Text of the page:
Dell's dire earnings present dim hope for turnaround

Investors still clinging to the stock are looking to the company's founder and private equity shop Silver Lake Partners to complete their proposed buyout.

By The Fiscal Times May 20, 2013 12:35PM
Man with laptop copyright Comstock Images, JupiterimagesBy Suzanne McGeeThe Fiscal Times logo

It shouldn't have come as a great shock to anyone that Dell's (DELL) fiscal first-quarter results, reported Thursday, were rather dire. 

At least the company did turn a profit, but it earned a mere 7 cents a share, a far cry from the 36 cents a share it posted in the year-earlier period. 

The big hope for those investors (as opposed to traders) who still are clinging to the stock is that the company's founder, Michael Dell, and private equity shop Silver Lake Partners, can complete their proposed $24.4 billion buyout before too much more financial blood is spilled.

Or is the company engaging in some kind of devious and underhanded conspiracy to make its results look worse than they really are, and whip up support for a bid, even if it's not one that reflects the company's real value? 

That, media reports suggest, is what Southeastern Asset Management has implied in its comments that Dell may be exaggerating its financial peril. Of course, Southeastern has its own vested interest at stake: It has teamed up with noted activist investor Carl Icahn to make its own offer. Dell's board still hasn't commented on this proposal, which involves current shareholders hanging on to their stock, while receiving a one-time payout of $12 a share in either cash or additional stock.

At the moment, Dell's shares are changing hands for only about $13.40 a share, below the $13.65 a share that Michael Dell and Silver Lake are prepared to offer to take the company private. Shareholders, it seems, believe that Dell's fundamentals are deteriorating and that even if the first-quarter earnings don't reflect the full ability of the company to turn a profit -- Dell acknowledged that it cut products in order to boost its market share and that it spent money in other areas to boost its longer-term competitive position, eating into its bottom line -- there are real grounds for concern.

Certainly, the rate of the decline in sales of personal computers seems to be growing in spite of the best efforts of Dell and its rivals. According to IDC, PC shipments plunged 14% in the first quarter of 2013, nearly twice as much as expected. Far from helping to boost PC sales, the release of Windows 8 may even have caused consumers to think twice about upgrading. 

Blackstone (BX), after sniffing around Dell in initial excitement, almost scrambled to get away from bidding for the company, citing that "unprecedented" decline in PC volumes, which it described as "inconsistent with Management's projections for modest industry growth" and "the rapidly eroding financial profile of Dell." Presumably, the savvy number crunchers at Blackstone are able to look at a set of financial statements and look past any window-dressing to get to the real picture -- and they have concluded that it isn't a pretty one.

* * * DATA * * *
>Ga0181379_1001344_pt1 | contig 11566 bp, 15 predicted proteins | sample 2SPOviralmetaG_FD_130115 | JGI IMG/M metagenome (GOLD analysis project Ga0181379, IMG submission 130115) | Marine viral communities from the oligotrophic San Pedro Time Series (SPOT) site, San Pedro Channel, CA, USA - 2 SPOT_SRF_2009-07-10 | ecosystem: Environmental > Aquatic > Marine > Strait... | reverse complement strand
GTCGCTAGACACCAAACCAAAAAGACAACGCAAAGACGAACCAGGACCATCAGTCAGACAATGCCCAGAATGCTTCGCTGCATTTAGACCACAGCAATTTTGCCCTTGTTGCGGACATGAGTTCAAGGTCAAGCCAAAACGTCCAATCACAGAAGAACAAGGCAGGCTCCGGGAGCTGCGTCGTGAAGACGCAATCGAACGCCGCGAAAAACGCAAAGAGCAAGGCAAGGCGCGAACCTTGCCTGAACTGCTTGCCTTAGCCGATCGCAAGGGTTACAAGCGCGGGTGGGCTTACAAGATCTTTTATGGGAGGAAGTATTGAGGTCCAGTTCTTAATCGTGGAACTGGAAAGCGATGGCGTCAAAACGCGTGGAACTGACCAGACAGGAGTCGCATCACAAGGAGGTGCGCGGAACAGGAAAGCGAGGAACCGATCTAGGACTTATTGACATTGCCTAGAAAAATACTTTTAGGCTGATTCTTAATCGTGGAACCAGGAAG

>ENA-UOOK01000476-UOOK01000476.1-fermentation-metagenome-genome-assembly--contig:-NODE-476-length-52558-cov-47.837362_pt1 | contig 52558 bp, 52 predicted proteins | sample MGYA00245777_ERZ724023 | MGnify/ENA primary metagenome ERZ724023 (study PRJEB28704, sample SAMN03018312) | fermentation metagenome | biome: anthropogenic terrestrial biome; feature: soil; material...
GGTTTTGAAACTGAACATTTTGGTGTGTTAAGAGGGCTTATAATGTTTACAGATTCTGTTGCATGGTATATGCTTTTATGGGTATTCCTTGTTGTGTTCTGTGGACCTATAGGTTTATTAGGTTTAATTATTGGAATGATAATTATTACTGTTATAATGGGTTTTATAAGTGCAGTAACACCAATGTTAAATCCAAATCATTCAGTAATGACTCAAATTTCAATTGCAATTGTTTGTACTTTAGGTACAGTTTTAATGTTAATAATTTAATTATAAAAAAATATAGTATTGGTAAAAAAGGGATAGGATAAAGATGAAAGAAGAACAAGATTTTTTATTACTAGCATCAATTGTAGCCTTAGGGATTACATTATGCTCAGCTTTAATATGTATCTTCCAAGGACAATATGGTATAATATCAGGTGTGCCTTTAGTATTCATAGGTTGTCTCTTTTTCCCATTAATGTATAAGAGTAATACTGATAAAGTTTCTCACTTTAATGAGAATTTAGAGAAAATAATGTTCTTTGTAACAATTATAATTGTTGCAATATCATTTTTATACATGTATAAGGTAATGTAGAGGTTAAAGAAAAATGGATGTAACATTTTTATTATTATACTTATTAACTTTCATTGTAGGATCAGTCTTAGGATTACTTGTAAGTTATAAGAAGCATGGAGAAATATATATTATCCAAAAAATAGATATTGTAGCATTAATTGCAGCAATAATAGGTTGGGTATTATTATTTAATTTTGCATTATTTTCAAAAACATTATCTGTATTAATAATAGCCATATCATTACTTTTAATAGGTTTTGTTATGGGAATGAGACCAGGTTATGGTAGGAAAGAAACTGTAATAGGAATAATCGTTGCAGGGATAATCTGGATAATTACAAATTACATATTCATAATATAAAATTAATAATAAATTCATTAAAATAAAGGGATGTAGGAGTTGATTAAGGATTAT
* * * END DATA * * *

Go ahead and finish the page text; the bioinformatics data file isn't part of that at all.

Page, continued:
Investing is all about risk and return -- and specifically, weighing one off against the other. For the vast majority of investors, the balance now is tilted heavily in the direction of "risk" when it comes to Dell. In light of both the industry trends and the company's own financial statements, there seems to be little reason to expect that Dell suddenly will start generating impressive gains in revenue or profits. Nor, given that Blackstone has retreated from the fray, does it seem probable that another bidder for the entire company will emerge at this late hour. After all, as Weil, Gotshal and Manges noted in a recent review of "going private" transactions, the proposed Dell deal and the purchase of H.J. Heinz by Berkshire Hathaway (BRK.A) and private equity firm 3G Capital, mark the first "mega-sized" deals since the financial crisis of 2008-2009.

The real significance of Dell's lousy earnings performance may lie in the challenge it presents to whomever the new owners and management turn out to be. The latest numbers make clear that remaining public is only likely to increase the hurdles the company must confront. Who wants to try to keep restless shareholders satisfied in the short term, while undertaking the kind of long-term transformation that obviously is needed if Dell is to survive, much less thrive? This may still become the greatest corporate turnaround story of the decade -- but the risk that it will fail is far too high for most investors to tolerate.

Suzanne McGee is a columnist at The Fiscal Times. Subscribe to The Fiscal Times' FREE newsletter.

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1Comment
May 20, 2013 1:08PM
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Dell's being replaced by Acer, Asus and Lenovo while HP's trying to not become the next victim and Chinese innovation and mobile PC shifts. My next Ultrabook will probably be a Lenovo U or Z model.
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